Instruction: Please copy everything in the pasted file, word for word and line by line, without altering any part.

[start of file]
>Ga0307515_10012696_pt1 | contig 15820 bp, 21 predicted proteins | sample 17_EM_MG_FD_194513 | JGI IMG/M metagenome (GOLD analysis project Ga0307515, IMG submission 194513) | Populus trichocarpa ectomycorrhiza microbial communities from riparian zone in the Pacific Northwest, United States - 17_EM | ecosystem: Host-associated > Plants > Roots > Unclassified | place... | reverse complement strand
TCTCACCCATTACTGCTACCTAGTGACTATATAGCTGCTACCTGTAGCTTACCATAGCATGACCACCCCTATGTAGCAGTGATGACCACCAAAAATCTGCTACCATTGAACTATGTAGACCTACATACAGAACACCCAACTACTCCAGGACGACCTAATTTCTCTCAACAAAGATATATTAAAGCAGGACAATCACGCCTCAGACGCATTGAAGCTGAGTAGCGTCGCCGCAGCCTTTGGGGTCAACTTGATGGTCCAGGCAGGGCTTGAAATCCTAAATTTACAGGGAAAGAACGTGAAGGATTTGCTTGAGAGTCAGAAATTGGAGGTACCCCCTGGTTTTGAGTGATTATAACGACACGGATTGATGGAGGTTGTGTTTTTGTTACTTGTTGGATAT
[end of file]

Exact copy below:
>Ga0307515_10012696_pt1 | contig 15820 bp, 21 predicted proteins | sample 17_EM_MG_FD_194513 | JGI IMG/M metagenome (GOLD analysis project Ga0307515, IMG submission 194513) | Populus trichocarpa ectomycorrhiza microbial communities from riparian zone in the Pacific Northwest, United States - 17_EM | ecosystem: Host-associated > Plants > Roots > Unclassified | place... | reverse complement strand
TCTCACCCATTACTGCTACCTAGTGACTATATAGCTGCTACCTGTAGCTTACCATAGCATGACCACCCCTATGTAGCAGTGATGACCACCAAAAATCTGCTACCATTGAACTATGTAGACCTACATACAGAACACCCAACTACTCCAGGACGACCTAATTTCTCTCAACAAAGATATATTAAAGCAGGACAATCACGCCTCAGACGCATTGAAGCTGAGTAGCGTCGCCGCAGCCTTTGGGGTCAACTTGATGGTCCAGGCAGGGCTTGAAATCCTAAATTTACAGGGAAAGAACGTGAAGGATTTGCTTGAGAGTCAGAAATTGGAGGTACCCCCTGGTTTTGAGTGATTATAACGACACGGATTGATGGAGGTTGTGTTTTTGTTACTTGTTGGATAT